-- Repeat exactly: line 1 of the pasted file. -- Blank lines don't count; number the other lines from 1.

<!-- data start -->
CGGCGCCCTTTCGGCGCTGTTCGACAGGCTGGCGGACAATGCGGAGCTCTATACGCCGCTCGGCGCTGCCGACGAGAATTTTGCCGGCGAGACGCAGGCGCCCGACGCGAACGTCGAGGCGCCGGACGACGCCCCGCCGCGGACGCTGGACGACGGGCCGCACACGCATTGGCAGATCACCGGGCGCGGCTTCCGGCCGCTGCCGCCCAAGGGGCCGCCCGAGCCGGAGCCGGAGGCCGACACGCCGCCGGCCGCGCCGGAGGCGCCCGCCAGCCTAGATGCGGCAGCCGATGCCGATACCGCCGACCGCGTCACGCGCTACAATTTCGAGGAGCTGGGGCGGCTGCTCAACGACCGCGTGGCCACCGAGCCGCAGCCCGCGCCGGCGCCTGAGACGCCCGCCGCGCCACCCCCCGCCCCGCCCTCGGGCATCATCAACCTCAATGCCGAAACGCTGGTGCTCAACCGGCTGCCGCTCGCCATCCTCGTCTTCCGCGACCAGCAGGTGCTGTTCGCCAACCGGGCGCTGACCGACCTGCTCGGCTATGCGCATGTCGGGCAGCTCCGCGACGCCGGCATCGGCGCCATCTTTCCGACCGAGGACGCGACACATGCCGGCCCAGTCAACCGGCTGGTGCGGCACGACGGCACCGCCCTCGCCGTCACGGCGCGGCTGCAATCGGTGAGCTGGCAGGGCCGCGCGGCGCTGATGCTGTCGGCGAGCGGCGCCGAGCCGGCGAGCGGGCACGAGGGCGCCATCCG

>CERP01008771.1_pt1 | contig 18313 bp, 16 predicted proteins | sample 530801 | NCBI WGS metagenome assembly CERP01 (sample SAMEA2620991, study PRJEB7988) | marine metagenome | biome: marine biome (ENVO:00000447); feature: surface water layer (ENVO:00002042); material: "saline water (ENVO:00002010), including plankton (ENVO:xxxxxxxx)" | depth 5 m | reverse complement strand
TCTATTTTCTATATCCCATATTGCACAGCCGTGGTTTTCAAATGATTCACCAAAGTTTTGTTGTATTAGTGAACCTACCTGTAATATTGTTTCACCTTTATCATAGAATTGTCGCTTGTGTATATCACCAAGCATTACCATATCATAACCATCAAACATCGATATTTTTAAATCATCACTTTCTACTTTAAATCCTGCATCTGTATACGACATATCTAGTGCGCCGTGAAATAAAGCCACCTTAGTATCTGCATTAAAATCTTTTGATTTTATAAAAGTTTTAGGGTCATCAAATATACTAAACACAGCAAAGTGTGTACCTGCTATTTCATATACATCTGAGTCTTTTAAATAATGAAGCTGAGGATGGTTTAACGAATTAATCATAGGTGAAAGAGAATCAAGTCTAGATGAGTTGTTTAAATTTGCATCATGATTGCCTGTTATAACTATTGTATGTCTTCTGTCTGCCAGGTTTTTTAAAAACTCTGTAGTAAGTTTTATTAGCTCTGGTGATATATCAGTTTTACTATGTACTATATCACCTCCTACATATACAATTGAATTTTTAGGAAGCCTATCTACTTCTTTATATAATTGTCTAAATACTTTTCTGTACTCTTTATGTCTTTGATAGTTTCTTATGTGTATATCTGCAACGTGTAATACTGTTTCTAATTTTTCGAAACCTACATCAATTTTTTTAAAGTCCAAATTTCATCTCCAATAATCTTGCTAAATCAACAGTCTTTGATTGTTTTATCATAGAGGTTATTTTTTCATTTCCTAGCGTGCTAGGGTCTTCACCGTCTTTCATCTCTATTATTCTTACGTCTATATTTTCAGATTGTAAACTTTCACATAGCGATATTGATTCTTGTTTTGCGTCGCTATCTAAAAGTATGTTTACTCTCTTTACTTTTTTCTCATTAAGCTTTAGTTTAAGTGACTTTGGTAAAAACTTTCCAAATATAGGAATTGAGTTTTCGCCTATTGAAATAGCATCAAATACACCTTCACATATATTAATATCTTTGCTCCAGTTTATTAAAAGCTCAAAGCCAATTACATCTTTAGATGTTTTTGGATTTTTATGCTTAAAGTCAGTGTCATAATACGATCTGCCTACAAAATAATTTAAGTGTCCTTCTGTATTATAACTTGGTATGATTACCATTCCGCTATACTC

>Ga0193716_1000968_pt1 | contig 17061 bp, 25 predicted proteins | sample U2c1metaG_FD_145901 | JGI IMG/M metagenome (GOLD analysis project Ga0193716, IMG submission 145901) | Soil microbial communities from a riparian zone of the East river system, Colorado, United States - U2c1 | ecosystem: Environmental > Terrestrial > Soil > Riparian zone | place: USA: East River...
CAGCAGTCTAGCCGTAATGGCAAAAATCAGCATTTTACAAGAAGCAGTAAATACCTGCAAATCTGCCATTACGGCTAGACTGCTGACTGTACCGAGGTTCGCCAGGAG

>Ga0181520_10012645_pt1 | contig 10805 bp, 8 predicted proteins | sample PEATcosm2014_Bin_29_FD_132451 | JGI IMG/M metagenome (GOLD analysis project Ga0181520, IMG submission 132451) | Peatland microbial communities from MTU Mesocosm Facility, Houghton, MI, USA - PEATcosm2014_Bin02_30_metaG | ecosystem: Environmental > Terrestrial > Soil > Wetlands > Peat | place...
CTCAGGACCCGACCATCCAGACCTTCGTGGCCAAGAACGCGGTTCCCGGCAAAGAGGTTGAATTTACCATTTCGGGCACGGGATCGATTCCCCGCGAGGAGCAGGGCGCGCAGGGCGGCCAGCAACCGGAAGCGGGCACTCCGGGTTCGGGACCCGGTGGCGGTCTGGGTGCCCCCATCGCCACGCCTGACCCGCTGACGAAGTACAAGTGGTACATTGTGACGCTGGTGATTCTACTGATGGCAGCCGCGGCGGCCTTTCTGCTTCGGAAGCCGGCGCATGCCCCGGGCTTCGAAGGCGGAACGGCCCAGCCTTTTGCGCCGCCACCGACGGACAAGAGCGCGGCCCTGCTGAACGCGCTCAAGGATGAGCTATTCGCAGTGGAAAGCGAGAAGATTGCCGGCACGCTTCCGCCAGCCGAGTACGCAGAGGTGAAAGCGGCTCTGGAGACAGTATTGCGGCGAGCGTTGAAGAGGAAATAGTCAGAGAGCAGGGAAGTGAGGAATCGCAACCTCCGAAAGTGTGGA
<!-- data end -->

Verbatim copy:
CGGCGCCCTTTCGGCGCTGTTCGACAGGCTGGCGGACAATGCGGAGCTCTATACGCCGCTCGGCGCTGCCGACGAGAATTTTGCCGGCGAGACGCAGGCGCCCGACGCGAACGTCGAGGCGCCGGACGACGCCCCGCCGCGGACGCTGGACGACGGGCCGCACACGCATTGGCAGATCACCGGGCGCGGCTTCCGGCCGCTGCCGCCCAAGGGGCCGCCCGAGCCGGAGCCGGAGGCCGACACGCCGCCGGCCGCGCCGGAGGCGCCCGCCAGCCTAGATGCGGCAGCCGATGCCGATACCGCCGACCGCGTCACGCGCTACAATTTCGAGGAGCTGGGGCGGCTGCTCAACGACCGCGTGGCCACCGAGCCGCAGCCCGCGCCGGCGCCTGAGACGCCCGCCGCGCCACCCCCCGCCCCGCCCTCGGGCATCATCAACCTCAATGCCGAAACGCTGGTGCTCAACCGGCTGCCGCTCGCCATCCTCGTCTTCCGCGACCAGCAGGTGCTGTTCGCCAACCGGGCGCTGACCGACCTGCTCGGCTATGCGCATGTCGGGCAGCTCCGCGACGCCGGCATCGGCGCCATCTTTCCGACCGAGGACGCGACACATGCCGGCCCAGTCAACCGGCTGGTGCGGCACGACGGCACCGCCCTCGCCGTCACGGCGCGGCTGCAATCGGTGAGCTGGCAGGGCCGCGCGGCGCTGATGCTGTCGGCGAGCGGCGCCGAGCCGGCGAGCGGGCACGAGGGCGCCATCCG